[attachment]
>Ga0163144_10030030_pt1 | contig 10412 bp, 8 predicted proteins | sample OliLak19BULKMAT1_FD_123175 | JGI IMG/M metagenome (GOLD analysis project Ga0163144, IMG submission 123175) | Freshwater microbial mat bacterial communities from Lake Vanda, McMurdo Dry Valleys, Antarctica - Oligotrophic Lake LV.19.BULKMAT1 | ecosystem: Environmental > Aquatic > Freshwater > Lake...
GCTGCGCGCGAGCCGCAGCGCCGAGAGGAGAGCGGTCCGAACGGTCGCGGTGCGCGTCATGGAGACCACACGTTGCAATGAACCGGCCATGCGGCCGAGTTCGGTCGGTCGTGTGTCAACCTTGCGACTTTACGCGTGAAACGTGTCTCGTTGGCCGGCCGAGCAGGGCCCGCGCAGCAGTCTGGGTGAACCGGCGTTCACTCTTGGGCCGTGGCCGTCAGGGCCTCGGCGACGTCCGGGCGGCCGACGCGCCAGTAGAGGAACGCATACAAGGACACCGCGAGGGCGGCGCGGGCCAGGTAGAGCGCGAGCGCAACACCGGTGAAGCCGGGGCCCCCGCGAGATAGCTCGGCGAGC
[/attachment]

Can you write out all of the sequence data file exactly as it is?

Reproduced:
>Ga0163144_10030030_pt1 | contig 10412 bp, 8 predicted proteins | sample OliLak19BULKMAT1_FD_123175 | JGI IMG/M metagenome (GOLD analysis project Ga0163144, IMG submission 123175) | Freshwater microbial mat bacterial communities from Lake Vanda, McMurdo Dry Valleys, Antarctica - Oligotrophic Lake LV.19.BULKMAT1 | ecosystem: Environmental > Aquatic > Freshwater > Lake...
GCTGCGCGCGAGCCGCAGCGCCGAGAGGAGAGCGGTCCGAACGGTCGCGGTGCGCGTCATGGAGACCACACGTTGCAATGAACCGGCCATGCGGCCGAGTTCGGTCGGTCGTGTGTCAACCTTGCGACTTTACGCGTGAAACGTGTCTCGTTGGCCGGCCGAGCAGGGCCCGCGCAGCAGTCTGGGTGAACCGGCGTTCACTCTTGGGCCGTGGCCGTCAGGGCCTCGGCGACGTCCGGGCGGCCGACGCGCCAGTAGAGGAACGCATACAAGGACACCGCGAGGGCGGCGCGGGCCAGGTAGAGCGCGAGCGCAACACCGGTGAAGCCGGGGCCCCCGCGAGATAGCTCGGCGAGC